A Commitment to Access
President Kim Cassidy represents Bryn Mawr at White House summit on higher education opportunity for underserved students.
By Priya Ratneshwar
Even though a series of family crises kept Dawn Joyner ’15 from completing her degree the first time she went to college at Penn State Abington, she always knew that she was a “nerd at heart.” A lifelong Philadelphia resident, she would take courses at the Community College of Philadelphia (CCP) every time a new topic sparked her interest. After she lost her job in the recession a few years ago, Joyner again turned to CCP. That’s when she learned that she was just eight credits away from completing her associate’s degree and took a class with Professor of Sociology Lisa Handler.
“Well, Dr. Handler just blew my head off in the first hour of the first day of class,” Joyner recalls. “I didn’t know how I would finish school and just go back to work and not keep learning about sociology the way I wanted to.”
Joyner got into the University of Pennsylvania through the McNair Scholars Program, but, on the insistence of Handler, she also applied to Bryn Mawr through its Community College Connection (C3) program. Launched in 2011 with start-up funding from the Jack Kent Cooke Foundation, C3 is a partnership between Bryn Mawr and CCP and Montgomery County Community College to create a pipeline for high-achieving, low-income community college students to transfer to Bryn Mawr.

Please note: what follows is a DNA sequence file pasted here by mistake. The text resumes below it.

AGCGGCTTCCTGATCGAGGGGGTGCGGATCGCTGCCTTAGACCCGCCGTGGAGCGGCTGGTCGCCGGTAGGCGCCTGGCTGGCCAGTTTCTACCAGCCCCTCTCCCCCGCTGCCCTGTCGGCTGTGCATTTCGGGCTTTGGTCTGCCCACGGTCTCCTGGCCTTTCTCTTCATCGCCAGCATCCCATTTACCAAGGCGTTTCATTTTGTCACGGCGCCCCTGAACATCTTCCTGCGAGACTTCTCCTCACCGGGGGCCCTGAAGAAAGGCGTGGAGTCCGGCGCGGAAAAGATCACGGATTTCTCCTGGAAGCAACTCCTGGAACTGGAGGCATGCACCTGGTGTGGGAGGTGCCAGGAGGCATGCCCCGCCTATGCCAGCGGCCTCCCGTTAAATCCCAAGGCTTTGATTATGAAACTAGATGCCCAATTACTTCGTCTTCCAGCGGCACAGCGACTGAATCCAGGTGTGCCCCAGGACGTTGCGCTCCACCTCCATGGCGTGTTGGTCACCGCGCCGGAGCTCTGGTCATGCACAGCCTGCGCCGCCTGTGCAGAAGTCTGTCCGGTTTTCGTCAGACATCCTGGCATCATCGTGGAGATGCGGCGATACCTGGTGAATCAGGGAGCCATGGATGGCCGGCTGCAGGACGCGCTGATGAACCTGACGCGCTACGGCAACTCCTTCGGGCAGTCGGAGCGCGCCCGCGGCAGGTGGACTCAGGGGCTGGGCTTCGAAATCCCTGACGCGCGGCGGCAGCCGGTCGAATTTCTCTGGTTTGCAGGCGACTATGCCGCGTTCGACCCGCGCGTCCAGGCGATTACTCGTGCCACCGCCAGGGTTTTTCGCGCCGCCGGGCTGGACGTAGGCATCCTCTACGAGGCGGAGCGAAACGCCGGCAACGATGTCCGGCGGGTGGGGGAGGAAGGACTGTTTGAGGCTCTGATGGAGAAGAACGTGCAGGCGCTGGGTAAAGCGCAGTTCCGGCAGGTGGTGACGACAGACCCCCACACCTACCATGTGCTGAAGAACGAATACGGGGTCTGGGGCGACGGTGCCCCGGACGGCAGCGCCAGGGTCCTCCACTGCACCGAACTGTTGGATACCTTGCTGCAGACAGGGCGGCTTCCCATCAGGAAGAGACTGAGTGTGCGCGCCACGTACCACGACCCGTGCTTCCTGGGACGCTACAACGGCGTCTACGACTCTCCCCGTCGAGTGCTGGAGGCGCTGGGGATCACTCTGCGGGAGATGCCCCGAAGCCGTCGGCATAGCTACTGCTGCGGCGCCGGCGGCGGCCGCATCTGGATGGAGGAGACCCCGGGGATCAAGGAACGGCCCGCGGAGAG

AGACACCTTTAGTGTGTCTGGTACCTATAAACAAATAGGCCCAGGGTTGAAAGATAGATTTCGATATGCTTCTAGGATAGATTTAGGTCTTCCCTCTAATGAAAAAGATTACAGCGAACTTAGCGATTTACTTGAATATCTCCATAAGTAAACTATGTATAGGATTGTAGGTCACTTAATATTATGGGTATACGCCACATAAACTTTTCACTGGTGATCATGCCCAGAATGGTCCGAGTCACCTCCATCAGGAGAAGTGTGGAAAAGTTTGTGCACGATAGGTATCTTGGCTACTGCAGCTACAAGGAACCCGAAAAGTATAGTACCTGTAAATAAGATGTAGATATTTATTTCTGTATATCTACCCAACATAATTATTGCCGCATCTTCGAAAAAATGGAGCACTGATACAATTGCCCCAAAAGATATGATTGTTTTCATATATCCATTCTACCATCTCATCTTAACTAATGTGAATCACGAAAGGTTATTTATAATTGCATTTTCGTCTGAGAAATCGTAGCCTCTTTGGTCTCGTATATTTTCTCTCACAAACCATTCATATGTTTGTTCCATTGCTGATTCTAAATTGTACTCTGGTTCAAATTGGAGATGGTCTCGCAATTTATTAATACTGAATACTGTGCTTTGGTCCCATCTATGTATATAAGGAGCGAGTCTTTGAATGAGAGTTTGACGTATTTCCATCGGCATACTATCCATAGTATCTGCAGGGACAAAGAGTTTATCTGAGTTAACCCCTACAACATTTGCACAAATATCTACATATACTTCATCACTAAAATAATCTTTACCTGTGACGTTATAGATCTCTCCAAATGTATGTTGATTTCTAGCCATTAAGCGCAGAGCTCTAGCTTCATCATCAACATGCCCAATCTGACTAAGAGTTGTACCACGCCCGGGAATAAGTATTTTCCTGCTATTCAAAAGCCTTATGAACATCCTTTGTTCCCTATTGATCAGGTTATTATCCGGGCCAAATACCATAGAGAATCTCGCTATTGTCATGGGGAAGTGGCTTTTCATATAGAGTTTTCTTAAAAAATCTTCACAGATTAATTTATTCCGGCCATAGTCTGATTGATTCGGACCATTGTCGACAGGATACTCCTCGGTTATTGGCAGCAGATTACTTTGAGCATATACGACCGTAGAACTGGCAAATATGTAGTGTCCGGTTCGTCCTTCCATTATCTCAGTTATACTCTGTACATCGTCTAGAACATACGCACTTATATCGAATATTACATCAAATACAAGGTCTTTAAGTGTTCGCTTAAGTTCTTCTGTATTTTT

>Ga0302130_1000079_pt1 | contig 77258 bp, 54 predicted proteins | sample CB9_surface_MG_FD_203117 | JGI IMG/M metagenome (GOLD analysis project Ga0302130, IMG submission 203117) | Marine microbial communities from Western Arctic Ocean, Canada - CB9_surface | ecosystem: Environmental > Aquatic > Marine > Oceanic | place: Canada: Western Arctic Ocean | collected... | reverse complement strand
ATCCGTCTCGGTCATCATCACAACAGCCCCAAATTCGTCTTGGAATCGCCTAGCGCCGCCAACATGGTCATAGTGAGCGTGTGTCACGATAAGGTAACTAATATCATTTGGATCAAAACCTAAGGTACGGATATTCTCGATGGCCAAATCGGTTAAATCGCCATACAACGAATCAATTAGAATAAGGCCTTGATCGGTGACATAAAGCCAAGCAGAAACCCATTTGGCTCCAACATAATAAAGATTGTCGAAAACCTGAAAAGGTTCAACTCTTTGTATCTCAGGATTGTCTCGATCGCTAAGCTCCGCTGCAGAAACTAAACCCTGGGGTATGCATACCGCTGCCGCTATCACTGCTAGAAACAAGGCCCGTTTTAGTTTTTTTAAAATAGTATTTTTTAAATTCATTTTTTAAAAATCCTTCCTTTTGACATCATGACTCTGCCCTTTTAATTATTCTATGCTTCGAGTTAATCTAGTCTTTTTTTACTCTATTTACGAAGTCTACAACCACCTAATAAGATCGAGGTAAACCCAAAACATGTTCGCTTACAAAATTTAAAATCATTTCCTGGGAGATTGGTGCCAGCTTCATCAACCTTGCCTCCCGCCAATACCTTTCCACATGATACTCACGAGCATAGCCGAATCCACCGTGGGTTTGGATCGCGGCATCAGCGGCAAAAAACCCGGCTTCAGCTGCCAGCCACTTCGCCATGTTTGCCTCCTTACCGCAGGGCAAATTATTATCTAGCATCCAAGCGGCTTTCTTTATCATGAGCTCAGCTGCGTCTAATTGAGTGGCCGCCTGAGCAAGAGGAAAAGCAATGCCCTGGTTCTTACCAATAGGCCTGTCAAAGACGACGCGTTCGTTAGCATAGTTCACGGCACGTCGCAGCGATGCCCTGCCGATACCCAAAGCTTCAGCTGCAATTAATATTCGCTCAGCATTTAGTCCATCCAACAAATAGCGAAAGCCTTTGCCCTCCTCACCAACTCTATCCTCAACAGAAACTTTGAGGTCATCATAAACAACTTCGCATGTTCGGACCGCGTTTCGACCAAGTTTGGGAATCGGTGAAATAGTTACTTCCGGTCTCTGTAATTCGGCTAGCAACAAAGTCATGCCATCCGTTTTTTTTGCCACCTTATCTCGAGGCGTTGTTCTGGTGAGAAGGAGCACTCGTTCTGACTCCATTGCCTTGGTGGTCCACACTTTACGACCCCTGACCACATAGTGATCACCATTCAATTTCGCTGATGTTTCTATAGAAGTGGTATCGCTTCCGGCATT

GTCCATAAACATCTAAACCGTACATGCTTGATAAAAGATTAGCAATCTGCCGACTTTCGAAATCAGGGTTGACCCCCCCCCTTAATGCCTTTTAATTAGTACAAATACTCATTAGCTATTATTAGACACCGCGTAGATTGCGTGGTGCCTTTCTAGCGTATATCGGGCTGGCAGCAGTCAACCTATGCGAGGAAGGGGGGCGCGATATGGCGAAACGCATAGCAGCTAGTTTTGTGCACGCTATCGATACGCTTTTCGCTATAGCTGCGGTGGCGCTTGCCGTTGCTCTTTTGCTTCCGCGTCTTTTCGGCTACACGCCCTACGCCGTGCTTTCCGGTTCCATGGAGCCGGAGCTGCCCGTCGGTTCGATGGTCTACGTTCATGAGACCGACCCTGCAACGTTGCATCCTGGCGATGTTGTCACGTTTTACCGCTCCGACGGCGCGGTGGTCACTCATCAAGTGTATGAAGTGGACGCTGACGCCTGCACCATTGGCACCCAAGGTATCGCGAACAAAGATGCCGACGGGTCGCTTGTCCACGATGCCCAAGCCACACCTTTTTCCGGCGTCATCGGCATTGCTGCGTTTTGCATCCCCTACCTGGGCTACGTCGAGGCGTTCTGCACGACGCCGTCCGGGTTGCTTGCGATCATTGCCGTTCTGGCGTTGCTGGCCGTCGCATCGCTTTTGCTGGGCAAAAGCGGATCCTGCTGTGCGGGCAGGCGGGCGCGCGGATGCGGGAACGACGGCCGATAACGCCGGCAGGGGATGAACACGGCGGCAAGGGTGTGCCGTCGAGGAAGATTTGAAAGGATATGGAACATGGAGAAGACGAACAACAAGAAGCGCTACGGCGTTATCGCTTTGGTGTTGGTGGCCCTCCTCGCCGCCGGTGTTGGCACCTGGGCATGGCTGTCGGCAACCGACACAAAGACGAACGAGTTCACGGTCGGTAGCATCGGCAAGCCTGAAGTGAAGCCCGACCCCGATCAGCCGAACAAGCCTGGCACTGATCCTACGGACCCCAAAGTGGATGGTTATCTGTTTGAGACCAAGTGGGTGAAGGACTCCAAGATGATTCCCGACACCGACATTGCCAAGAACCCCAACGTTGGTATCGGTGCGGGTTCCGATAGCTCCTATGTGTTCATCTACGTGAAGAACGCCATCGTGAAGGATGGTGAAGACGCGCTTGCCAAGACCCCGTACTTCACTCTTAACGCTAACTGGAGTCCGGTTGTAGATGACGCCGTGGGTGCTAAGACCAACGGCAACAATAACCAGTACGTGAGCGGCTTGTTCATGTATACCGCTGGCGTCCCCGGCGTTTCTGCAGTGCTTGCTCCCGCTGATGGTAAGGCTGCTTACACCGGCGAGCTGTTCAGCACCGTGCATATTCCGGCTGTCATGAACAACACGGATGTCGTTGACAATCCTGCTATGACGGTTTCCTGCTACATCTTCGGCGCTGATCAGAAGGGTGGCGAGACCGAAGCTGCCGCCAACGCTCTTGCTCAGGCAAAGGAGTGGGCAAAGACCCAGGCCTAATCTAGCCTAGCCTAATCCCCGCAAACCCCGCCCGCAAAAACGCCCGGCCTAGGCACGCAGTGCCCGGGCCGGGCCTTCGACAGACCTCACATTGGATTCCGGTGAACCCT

One visit to campus convinced Joyner that Bryn Mawr was the place for her. “There are no words I have to describe what it felt like to be in a place that was completely inclusive,” Joyner says, “and to have interactions with people who just really wanted you to be there.”
The C3 program is one of several initiatives that Bryn Mawr has launched in recent years that align with its commitment to provide access to educational excellence for talented women of all backgrounds. Earlier this year, these initiatives garnered Bryn Mawr President Kim Cassidy an invitation to join President Barack Obama, First Lady Michelle Obama, and a group of approximately 150 higher education, government, philanthropic, and business leaders for a White House summit on increasing college access and completion rates for underserved students, especially those from low-income families and underrepresented minority groups.
The National Center for Education Statistics reports that in 2011, the immediate college enrollment rate for high school graduates from low-income families was 52 percent—30 percentage points lower than the rate for graduates from high-income families and 14 percent lower than the rate for graduates from middle-income families.
Once enrolled, low-income students continue to face challenges. A 2011 Pell study showed that only 19.5 percent of Pell Grant recipients enrolled in any postsecondary institution in the fall of 2003 went on to earn a bachelor’s degree within six years compared to nearly 37 percent of all non-Pell Grant recipients.
The conference, Cassidy explains in her blog Dispatches from Taylor Hall, was a mobilization of higher education to share ideas and to make commitments to concrete actions that will begin to address these inequalities.
“It is hard to capture what it felt like to be present at this gathering,” Cassidy writes. “I was extraordinarily proud of the College. We were invited because of Bryn Mawr’s dedication, especially over the past decade, to providing access to an excellent education for women of all socioeconomic backgrounds. … We were also in the room because we continue to challenge ourselves in new ways.”